The challenge of reality and the ability to explore it are wonderful gifts to mankind. Understanding reality requires refinement of thought. That is, it has to do with culture. It requires an effort, is not afforded by automatic, intuitive reflex. Making sense of the world takes the response to a challenge, not the complacency of common sense. It is one and the same as striving for the moral life. An important part of it is the need to become aware of the specific character of human nature, to recognize the human mystery as Eccles called it: the mystery of how mind and body interact, how self-conscious human beings with values emerged in an evolutionary process supposedly based on blind chance and brutality. The evidence is growing that there is more to human nature than the laws of physics or chemistry, more to the process of evolution than blind chance and brutality; that evolution is more than, as Monod wrote, a giant lottery, and human beings live at the boundary of an alien world that is deaf to our music and indifferent to our hopes and suffering and crimes.
The barbaric view of reality is mechanistic. It is the easy view of classical science and of common sense. In epistemology mechanism is naive realism, the view that all knowledge is based on unquestionable facts, on apodictically verified truths. In physics mechanism is the view that the universe is clockwork, closed, and entirely predictable on the basis of unchanging laws. In biology, mechanism is the view that all aspects of life, its evolution, our feelings and values, are ultimately explicable in terms of the laws of physics and chemistry. In our legal system, mechanism is the view that the assumption of precise procedural technicalities constitutes perfect justice. In our political system, mechanism is the view that the assertion of finely formulated personal rights constitutes the ideal democracy. In our public administration, it is the view that responsible service manifests itself by the enforcement of finely split bureaucratic regulations. All of these attitudes are the attitudes of barbarians.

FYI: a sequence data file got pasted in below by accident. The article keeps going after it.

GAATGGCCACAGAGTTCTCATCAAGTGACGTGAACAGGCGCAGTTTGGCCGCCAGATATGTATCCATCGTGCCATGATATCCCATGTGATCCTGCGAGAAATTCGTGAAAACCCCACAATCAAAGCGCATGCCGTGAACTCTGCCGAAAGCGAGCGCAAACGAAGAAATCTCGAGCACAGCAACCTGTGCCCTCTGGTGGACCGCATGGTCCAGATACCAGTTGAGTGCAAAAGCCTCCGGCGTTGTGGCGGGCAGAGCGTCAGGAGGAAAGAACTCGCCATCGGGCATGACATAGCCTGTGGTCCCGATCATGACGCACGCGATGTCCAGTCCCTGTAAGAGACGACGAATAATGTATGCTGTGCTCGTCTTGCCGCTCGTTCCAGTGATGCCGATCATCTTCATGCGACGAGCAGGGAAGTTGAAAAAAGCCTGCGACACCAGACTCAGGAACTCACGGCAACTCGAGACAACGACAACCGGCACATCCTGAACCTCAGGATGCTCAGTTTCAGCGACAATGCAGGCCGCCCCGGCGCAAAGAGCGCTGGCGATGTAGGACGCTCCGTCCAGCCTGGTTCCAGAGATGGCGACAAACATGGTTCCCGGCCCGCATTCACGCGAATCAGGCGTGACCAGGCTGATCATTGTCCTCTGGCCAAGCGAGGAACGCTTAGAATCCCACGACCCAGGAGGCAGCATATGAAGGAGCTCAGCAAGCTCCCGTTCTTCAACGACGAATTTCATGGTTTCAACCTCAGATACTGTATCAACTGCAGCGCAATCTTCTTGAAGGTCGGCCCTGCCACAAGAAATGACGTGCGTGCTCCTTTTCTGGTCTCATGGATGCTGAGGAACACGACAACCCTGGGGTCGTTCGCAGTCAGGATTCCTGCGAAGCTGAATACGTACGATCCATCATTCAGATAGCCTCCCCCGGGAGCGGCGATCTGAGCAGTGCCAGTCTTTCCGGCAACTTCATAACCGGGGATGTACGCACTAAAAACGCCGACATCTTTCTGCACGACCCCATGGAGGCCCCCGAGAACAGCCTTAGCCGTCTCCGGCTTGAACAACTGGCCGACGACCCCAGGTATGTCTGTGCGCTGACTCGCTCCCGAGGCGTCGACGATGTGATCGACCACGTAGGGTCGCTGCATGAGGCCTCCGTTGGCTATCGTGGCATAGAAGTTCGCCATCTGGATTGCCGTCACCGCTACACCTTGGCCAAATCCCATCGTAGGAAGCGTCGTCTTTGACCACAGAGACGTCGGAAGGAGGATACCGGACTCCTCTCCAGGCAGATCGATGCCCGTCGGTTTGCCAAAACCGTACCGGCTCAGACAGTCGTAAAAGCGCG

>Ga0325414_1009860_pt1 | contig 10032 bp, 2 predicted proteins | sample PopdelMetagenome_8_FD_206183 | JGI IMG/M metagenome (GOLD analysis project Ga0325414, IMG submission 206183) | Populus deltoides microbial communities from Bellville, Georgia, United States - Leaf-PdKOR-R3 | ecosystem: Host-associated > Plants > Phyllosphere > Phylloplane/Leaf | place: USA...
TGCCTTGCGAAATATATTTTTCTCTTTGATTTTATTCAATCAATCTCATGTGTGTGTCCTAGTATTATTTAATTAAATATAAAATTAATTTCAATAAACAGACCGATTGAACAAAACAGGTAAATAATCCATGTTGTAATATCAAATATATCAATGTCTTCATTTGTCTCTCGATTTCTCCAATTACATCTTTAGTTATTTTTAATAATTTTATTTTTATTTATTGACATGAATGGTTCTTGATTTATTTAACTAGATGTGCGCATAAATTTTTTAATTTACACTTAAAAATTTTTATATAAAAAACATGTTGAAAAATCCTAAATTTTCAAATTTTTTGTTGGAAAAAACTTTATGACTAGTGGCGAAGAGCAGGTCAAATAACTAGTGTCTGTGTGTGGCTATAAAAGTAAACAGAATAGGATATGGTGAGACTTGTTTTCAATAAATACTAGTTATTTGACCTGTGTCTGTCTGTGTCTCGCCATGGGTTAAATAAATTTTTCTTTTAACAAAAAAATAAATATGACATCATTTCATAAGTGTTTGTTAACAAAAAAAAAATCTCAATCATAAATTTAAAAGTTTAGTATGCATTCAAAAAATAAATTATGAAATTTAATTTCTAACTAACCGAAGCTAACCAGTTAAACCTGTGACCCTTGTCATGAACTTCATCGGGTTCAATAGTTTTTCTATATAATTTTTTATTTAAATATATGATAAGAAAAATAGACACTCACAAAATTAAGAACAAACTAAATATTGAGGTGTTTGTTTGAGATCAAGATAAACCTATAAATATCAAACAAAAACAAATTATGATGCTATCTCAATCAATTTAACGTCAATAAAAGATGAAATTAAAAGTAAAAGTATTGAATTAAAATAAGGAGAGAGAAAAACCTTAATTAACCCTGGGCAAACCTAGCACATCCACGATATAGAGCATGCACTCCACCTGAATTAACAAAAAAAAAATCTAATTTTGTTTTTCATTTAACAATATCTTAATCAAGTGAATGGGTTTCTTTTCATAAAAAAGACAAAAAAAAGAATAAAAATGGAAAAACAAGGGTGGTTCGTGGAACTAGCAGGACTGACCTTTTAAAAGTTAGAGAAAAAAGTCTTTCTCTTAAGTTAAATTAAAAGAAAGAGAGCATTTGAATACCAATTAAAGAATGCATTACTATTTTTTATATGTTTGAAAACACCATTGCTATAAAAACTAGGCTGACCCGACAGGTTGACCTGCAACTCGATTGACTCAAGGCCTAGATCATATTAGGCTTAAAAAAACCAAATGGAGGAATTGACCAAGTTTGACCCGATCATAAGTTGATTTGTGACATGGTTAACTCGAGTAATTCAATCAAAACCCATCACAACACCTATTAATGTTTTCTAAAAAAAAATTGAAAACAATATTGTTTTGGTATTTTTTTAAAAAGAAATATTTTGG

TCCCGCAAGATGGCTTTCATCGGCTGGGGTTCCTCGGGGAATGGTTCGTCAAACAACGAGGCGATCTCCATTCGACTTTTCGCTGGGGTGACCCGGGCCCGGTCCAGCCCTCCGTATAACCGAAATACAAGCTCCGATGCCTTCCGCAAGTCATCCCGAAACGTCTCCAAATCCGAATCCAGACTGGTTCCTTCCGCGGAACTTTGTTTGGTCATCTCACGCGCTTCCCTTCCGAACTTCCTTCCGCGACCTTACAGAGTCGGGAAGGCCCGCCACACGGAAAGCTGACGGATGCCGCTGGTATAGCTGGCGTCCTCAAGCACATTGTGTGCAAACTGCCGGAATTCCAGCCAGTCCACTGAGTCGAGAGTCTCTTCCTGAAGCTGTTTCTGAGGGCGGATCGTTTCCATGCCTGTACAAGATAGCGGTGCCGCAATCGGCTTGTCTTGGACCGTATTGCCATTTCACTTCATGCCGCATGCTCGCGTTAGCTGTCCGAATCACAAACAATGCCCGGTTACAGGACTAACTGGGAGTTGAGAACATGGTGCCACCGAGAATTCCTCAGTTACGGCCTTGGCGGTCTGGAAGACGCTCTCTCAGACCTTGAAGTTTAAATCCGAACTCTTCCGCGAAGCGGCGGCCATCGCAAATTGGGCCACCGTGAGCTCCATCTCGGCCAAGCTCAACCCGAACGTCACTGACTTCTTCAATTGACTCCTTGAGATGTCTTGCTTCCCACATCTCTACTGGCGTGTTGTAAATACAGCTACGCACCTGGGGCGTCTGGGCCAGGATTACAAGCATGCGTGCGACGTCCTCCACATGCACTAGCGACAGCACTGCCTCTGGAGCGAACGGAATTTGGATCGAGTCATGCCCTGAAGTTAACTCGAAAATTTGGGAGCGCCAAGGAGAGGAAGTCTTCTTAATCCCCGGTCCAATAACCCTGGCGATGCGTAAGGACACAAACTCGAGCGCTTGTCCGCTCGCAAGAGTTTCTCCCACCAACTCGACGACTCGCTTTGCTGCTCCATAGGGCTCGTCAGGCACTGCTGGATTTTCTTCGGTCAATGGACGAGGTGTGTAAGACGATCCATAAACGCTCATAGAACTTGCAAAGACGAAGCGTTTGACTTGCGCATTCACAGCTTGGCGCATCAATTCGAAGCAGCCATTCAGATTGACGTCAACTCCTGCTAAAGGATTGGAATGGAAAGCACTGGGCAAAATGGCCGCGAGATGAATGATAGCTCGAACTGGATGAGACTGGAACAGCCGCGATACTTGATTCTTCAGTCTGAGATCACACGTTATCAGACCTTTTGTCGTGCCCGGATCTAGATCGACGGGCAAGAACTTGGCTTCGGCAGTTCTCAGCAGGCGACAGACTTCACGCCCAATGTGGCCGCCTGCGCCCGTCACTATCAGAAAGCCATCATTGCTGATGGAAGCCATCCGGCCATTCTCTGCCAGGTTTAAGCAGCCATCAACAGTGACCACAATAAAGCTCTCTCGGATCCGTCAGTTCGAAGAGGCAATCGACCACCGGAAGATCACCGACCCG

The quantum phenomena have taught us that, without naive realism, knowledge is possible. They have taught us that, without naive animism an ethic of knowledge, as Monod has called it, and a life with values are possible. Principles exist which are valid even though they cannot be verified. The discovery of the quantum phenomena has established a new covenant - between the human mind and the mind-like background of the universe - one that provides a home again to the homeless and meaning to the meaningless life. Whether or not the human mind is separate of the brain, as Sherrington and Eccles thought, I do not know. But I do not doubt that it is human only in some parts, and in others shares in the mind-like background of the universe. It is now possible to believe that the mind is the realization of universal potentia, a manifestation of the essence of the universe. Therefore, the only good life is in harmony with the nature of reality.